How I Use the 8th Step of AA To Stay Sober
Staying sober is one of the hardest things I’ve ever done.
Luckily, I’ve had a ton of support throughout my journey. I’ve relied on family, friends, and the guiding hand of Alcoholics Anonymous.
One of the most helpful parts of using Alcoholics Anonymous has been the 12-step program. In particular, I’m quite fond of step 8.
While it sounds simple, step 8 takes a lot of dedication and self-reflection if done correctly, all of which have helped me maintain my sobriety.
What Step 8 Means to Me
In step 8, we are supposed to have “made a list of all persons we had harmed, and became willing to make amends to them all.”
It will require you to be honest with yourself, feel empathy and regret, and consciously decide to make your feelings known to others. These are all important steps you have to take in order to successfully get off alcohol, at least in my experience.
However, maybe I’m not explaining it as best as I can. If you need more help understanding step 8 or the whole 12-step program, just call 800-948-8417 Who Answers? for assistance from a specialist.
Using a List to Keep Me Focused
Thinking of all the people I had harmed throughout the years was not fun. In fact, it sucked.
As I kept remembering more and more mistakes I had made, the list kept growing longer and longer. It made me realize what a terrible person I had been during my addiction.
Nowadays, I’ve gone through the list and made amends to everyone, something that happens later in the program.
Regardless, I still keep a copy of that original list in my pocket. Any time I feel a craving or urge, I take it out and look over all the names and mistakes I’ve made in the past.
For one simple piece of paper, my list carries a lot of weight. Just looking at it gives me the determination and strength I need to press on without taking a drink.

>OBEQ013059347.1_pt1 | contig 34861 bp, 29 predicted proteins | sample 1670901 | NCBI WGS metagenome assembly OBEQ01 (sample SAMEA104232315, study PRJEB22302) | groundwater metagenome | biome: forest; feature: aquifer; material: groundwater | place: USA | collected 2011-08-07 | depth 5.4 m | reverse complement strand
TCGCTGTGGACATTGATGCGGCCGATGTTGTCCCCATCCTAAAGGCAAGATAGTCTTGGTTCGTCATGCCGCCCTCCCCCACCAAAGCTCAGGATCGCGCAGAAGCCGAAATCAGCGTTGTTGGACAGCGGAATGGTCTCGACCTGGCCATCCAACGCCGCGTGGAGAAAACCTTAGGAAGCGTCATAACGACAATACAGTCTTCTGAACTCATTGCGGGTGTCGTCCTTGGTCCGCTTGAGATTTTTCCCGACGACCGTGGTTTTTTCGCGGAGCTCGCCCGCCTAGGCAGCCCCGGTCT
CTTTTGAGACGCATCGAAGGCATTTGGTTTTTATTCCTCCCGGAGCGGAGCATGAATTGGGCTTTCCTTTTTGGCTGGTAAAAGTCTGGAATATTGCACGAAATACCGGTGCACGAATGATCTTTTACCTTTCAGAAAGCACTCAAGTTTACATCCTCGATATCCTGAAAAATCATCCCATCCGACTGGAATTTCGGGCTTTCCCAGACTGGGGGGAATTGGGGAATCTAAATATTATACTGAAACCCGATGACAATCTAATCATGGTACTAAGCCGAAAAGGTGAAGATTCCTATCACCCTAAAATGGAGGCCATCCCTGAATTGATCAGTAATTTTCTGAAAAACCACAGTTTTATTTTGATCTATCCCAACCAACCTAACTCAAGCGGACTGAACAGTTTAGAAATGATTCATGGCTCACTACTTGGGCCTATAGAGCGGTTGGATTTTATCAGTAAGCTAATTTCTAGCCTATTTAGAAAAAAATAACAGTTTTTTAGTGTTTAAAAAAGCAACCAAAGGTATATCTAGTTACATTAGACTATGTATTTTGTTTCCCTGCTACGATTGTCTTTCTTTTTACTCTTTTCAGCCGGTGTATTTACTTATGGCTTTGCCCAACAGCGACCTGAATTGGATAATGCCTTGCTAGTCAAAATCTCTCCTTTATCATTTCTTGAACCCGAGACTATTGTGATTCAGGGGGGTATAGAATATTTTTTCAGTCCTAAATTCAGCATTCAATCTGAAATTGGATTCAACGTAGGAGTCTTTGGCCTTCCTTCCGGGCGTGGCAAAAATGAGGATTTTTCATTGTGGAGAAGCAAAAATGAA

Thinking From Other Peoples’ Perspectives
One thing in particular that was helpful was an exercise we did in my AA meeting called “My Side of the Street.” Basically, this involved thinking of a relationship we used to have with another person, and how it all went wrong.
After this, the facilitator places a rope on the floor, and you are supposed to step on the other side of it and start thinking from the perspective of the other person. Basically, it allows you to think about the things you did wrong from another point of view.
It really helped me to realize all that I personally had done wrong. For so long, I had been focused on the mistakes other people had made. It took this one little exercise for me to realize that the biggest mistakes had been my fault this whole time.
With all of that in mind, it suddenly became a lot easier to stay sober. I didn’t want to keep being that terrible person in every relationship. By looking at myself through another person’s eyes, I saw how ugly I had become.
If thinking from another person’s perspective ever becomes too much, don’t be afraid to seek help. You can call 800-948-8417 Who Answers? at any time to talk to someone who will help you relax and find value in yourself again.
By this point, you’re probably beginning to see why step 8 is my favorite step in AA. I’d highly encourage you to take advantage of it as well.